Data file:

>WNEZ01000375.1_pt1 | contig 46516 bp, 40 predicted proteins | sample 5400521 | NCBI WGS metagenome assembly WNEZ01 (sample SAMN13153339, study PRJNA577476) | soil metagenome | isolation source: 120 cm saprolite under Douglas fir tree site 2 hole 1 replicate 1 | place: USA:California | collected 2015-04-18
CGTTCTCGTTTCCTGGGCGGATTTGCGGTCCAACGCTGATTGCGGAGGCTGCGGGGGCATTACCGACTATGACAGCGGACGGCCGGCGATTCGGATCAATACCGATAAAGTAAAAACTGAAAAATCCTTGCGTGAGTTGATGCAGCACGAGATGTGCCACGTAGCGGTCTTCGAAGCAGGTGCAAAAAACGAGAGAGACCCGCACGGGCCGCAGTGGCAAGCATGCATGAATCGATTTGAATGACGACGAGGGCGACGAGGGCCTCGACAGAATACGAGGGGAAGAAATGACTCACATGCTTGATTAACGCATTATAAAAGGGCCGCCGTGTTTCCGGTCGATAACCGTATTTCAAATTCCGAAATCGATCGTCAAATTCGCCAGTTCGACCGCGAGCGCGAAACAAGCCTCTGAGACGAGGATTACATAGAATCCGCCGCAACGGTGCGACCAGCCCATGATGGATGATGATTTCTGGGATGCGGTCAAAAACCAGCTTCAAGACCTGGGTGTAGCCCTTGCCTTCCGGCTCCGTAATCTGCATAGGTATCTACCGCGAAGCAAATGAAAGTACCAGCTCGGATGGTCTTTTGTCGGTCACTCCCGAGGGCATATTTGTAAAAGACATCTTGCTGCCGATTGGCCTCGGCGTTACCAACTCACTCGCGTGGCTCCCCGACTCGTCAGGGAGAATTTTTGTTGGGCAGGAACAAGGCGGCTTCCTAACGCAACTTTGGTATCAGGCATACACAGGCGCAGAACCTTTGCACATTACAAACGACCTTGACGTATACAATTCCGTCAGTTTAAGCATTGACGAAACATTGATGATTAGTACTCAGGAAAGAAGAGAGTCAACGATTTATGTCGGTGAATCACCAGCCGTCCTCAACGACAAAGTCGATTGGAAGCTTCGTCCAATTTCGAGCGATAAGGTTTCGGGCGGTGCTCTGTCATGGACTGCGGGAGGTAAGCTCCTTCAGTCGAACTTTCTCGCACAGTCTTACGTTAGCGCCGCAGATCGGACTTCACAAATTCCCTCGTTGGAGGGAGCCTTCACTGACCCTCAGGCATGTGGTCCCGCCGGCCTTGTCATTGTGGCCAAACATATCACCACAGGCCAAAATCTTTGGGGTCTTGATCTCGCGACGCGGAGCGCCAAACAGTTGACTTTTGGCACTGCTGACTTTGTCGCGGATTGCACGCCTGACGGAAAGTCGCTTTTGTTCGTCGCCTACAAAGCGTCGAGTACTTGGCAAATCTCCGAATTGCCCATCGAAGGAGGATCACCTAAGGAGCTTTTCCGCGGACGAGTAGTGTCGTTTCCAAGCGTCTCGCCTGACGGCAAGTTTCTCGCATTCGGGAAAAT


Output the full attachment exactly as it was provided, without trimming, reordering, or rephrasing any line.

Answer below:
>WNEZ01000375.1_pt1 | contig 46516 bp, 40 predicted proteins | sample 5400521 | NCBI WGS metagenome assembly WNEZ01 (sample SAMN13153339, study PRJNA577476) | soil metagenome | isolation source: 120 cm saprolite under Douglas fir tree site 2 hole 1 replicate 1 | place: USA:California | collected 2015-04-18
CGTTCTCGTTTCCTGGGCGGATTTGCGGTCCAACGCTGATTGCGGAGGCTGCGGGGGCATTACCGACTATGACAGCGGACGGCCGGCGATTCGGATCAATACCGATAAAGTAAAAACTGAAAAATCCTTGCGTGAGTTGATGCAGCACGAGATGTGCCACGTAGCGGTCTTCGAAGCAGGTGCAAAAAACGAGAGAGACCCGCACGGGCCGCAGTGGCAAGCATGCATGAATCGATTTGAATGACGACGAGGGCGACGAGGGCCTCGACAGAATACGAGGGGAAGAAATGACTCACATGCTTGATTAACGCATTATAAAAGGGCCGCCGTGTTTCCGGTCGATAACCGTATTTCAAATTCCGAAATCGATCGTCAAATTCGCCAGTTCGACCGCGAGCGCGAAACAAGCCTCTGAGACGAGGATTACATAGAATCCGCCGCAACGGTGCGACCAGCCCATGATGGATGATGATTTCTGGGATGCGGTCAAAAACCAGCTTCAAGACCTGGGTGTAGCCCTTGCCTTCCGGCTCCGTAATCTGCATAGGTATCTACCGCGAAGCAAATGAAAGTACCAGCTCGGATGGTCTTTTGTCGGTCACTCCCGAGGGCATATTTGTAAAAGACATCTTGCTGCCGATTGGCCTCGGCGTTACCAACTCACTCGCGTGGCTCCCCGACTCGTCAGGGAGAATTTTTGTTGGGCAGGAACAAGGCGGCTTCCTAACGCAACTTTGGTATCAGGCATACACAGGCGCAGAACCTTTGCACATTACAAACGACCTTGACGTATACAATTCCGTCAGTTTAAGCATTGACGAAACATTGATGATTAGTACTCAGGAAAGAAGAGAGTCAACGATTTATGTCGGTGAATCACCAGCCGTCCTCAACGACAAAGTCGATTGGAAGCTTCGTCCAATTTCGAGCGATAAGGTTTCGGGCGGTGCTCTGTCATGGACTGCGGGAGGTAAGCTCCTTCAGTCGAACTTTCTCGCACAGTCTTACGTTAGCGCCGCAGATCGGACTTCACAAATTCCCTCGTTGGAGGGAGCCTTCACTGACCCTCAGGCATGTGGTCCCGCCGGCCTTGTCATTGTGGCCAAACATATCACCACAGGCCAAAATCTTTGGGGTCTTGATCTCGCGACGCGGAGCGCCAAACAGTTGACTTTTGGCACTGCTGACTTTGTCGCGGATTGCACGCCTGACGGAAAGTCGCTTTTGTTCGTCGCCTACAAAGCGTCGAGTACTTGGCAAATCTCCGAATTGCCCATCGAAGGAGGATCACCTAAGGAGCTTTTCCGCGGACGAGTAGTGTCGTTTCCAAGCGTCTCGCCTGACGGCAAGTTTCTCGCATTCGGGAAAAT